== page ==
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[Opinion] Prostitution in Korea

Posted September. 26, 2006 07:02,   


“Prostitution: An Illustrated Social History,” written by Vern and Bonnie Bullough, professors of the State University of New York, vividly demonstrates how old the history of prostitution is and how desperately failed humanity’s efforts were to root out prostitution. The authors point out that the root cause of failure was the fundamentalist perspective that people had to prohibit prostitution for all.

The number of prostitutes in Korea is estimated at 330,000. The Korean Institute of Criminal Justice Policy conducted a survey in 2002 and concluded that 10,000 were located in the red light districts. Considering they are around 20 to 39 years old, they account for four percent of women (eight million) of the same age group. This figure may give Korea the reputation as a “prostitution haven.” The government adopted the “special law on sex trade” in 2004, but the number of sex workers did not seem to dwindle. Law enforcement has cracked down mainly on brothels, while those who sell sex in residential areas were relatively free from the enforcement.

Basically, prostitution has to do with human rights. Rather than taking fundamentalist approaches, the government should take practical measures such as eliminating motives that encourage women to fall into prostitution and cutting the chains of human trafficking, drug dealing, and organized crime. In June of last year, one year into the special law on sex trade that put weight on crackdowns, a national policy research institute pointed out that “since the implementation of the law, prostitution spread to residential areas and sex trading sneaked onto the Internet, where sex selling and buying occur directly, reducing costs and diversifying channels. This made crackdown more difficult.”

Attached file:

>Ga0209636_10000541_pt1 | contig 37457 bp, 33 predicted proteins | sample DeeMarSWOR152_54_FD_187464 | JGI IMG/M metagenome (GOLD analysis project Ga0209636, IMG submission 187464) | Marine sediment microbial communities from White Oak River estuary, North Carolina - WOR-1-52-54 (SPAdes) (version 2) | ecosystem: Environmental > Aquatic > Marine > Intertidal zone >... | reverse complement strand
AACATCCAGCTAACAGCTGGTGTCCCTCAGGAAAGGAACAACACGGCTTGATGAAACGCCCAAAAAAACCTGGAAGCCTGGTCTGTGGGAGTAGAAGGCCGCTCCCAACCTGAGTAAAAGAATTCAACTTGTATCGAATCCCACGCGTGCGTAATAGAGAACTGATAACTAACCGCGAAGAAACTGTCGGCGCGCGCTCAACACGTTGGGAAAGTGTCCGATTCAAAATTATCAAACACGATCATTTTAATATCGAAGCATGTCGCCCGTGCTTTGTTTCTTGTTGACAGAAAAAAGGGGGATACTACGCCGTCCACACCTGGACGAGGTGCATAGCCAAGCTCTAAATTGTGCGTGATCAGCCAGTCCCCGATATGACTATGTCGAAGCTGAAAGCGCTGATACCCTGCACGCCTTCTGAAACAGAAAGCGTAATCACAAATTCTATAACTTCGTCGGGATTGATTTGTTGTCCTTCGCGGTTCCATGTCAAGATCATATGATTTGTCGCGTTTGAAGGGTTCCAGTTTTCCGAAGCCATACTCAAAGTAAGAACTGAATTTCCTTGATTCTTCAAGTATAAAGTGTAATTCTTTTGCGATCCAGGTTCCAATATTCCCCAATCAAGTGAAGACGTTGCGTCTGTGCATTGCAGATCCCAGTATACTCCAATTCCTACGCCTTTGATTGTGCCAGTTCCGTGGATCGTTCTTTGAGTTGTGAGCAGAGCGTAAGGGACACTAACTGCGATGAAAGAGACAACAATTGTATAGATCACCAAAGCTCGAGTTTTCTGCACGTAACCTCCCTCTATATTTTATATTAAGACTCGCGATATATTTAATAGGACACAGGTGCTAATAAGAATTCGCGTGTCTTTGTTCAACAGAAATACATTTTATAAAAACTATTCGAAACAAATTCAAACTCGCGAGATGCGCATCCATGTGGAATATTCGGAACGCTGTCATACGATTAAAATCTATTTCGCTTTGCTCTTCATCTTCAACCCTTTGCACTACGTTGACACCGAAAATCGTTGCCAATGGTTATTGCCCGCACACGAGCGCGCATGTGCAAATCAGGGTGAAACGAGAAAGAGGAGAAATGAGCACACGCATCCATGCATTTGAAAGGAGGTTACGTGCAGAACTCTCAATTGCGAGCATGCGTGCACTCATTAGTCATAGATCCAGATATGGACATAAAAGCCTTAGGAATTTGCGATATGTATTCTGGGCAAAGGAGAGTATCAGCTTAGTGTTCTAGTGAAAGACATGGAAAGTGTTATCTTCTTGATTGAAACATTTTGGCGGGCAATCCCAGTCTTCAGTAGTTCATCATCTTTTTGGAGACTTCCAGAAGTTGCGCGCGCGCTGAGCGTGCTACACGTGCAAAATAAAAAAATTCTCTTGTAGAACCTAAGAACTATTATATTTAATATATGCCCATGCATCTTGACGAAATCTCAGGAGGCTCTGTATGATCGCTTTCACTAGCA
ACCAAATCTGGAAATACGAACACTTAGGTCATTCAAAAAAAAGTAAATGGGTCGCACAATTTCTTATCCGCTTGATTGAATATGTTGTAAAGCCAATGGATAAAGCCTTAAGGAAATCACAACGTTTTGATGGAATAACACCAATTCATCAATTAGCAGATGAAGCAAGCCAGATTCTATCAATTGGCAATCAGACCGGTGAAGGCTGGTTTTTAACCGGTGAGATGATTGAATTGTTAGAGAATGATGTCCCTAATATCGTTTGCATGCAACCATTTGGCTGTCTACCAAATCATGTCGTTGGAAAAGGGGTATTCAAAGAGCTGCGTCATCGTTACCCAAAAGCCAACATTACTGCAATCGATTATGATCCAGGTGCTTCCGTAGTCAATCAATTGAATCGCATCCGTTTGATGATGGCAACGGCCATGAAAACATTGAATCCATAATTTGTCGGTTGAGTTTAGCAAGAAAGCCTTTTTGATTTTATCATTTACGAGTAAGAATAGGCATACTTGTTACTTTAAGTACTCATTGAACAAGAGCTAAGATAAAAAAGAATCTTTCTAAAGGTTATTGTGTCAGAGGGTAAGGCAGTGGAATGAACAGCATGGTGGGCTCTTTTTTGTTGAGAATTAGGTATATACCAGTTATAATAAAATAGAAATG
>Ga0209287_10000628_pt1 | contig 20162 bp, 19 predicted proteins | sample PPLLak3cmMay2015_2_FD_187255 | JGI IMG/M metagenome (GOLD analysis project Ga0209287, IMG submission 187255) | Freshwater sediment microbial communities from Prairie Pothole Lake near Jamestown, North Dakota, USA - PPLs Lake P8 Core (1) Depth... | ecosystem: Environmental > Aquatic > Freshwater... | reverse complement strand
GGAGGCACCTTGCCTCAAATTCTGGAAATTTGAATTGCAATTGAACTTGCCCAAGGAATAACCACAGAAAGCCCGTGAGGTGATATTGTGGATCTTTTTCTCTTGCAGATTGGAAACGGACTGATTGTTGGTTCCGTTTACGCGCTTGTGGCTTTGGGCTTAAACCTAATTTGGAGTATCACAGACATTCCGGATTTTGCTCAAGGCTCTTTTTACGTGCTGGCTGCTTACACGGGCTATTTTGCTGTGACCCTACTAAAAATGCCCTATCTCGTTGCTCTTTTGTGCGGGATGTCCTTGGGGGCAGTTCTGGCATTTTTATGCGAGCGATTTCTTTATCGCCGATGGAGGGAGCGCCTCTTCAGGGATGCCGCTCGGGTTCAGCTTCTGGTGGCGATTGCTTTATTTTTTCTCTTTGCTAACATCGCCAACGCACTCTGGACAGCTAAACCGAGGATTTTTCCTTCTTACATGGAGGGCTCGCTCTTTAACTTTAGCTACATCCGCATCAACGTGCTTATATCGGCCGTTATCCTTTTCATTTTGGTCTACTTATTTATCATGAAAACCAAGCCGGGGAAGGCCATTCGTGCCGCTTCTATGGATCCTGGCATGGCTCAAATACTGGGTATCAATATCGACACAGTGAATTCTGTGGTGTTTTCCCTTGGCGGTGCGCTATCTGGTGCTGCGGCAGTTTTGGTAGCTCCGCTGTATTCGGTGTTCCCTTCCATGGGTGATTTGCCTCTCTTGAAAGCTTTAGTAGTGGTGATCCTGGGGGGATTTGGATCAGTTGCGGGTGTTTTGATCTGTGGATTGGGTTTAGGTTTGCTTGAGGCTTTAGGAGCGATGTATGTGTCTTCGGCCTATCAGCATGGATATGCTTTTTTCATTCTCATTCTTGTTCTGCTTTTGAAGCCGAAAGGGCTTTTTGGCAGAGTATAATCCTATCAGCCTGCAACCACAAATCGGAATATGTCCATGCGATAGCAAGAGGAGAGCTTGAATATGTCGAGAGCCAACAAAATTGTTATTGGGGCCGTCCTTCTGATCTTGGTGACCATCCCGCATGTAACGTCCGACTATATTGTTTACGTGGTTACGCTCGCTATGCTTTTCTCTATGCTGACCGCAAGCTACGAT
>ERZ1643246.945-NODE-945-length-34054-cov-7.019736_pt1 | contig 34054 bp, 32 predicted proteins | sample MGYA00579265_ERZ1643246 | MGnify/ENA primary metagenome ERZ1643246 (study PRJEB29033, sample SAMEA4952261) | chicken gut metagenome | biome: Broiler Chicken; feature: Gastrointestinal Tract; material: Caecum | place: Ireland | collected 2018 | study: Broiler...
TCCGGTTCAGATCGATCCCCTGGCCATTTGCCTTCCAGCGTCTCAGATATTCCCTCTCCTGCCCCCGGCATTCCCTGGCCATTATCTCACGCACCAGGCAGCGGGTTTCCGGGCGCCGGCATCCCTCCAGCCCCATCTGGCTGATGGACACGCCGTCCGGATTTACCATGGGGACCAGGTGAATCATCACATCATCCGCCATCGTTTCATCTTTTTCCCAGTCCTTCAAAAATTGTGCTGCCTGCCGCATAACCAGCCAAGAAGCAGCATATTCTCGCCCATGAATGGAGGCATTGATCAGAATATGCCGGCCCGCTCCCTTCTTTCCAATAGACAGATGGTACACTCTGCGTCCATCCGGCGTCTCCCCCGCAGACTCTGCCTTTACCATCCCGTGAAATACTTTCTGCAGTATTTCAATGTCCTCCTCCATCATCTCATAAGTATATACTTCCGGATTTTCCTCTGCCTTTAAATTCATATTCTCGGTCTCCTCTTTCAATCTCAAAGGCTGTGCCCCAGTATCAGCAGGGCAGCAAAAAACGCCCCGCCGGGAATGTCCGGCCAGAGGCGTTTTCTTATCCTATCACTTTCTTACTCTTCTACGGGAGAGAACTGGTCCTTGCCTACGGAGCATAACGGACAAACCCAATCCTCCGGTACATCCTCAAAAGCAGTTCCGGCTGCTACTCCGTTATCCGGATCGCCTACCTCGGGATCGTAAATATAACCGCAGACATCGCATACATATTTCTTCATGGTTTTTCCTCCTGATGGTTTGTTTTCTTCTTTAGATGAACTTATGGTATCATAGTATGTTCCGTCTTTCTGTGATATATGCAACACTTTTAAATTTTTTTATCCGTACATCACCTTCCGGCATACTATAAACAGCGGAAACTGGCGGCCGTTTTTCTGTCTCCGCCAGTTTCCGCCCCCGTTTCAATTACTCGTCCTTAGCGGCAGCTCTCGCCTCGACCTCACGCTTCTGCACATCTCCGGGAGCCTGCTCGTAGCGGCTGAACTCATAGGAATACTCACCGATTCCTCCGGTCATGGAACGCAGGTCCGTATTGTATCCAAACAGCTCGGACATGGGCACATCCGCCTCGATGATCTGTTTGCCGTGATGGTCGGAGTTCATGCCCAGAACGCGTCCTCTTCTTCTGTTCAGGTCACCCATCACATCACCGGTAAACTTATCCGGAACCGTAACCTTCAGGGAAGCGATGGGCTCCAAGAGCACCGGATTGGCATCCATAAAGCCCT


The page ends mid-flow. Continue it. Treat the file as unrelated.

The U.S. government took into custody 70 Korean women who were selling sex in New York and Los Angeles. This is not the first case, and such cases have given a black eye to Korean community and might negatively impact negotiations on Korea-U.S. visa exemption. Some say “the incident is the side effect of the special law on sex-trading.” Clamping down in Korea has led to problems in the U.S. This is the so-called balloon effect, which is squeezing one part of a balloon, only to see it bulge out. The measure should not be squeezing the balloon but rather taking the air out of it.

Huh Seung-ho, Editorial Writer, tigera@donga.com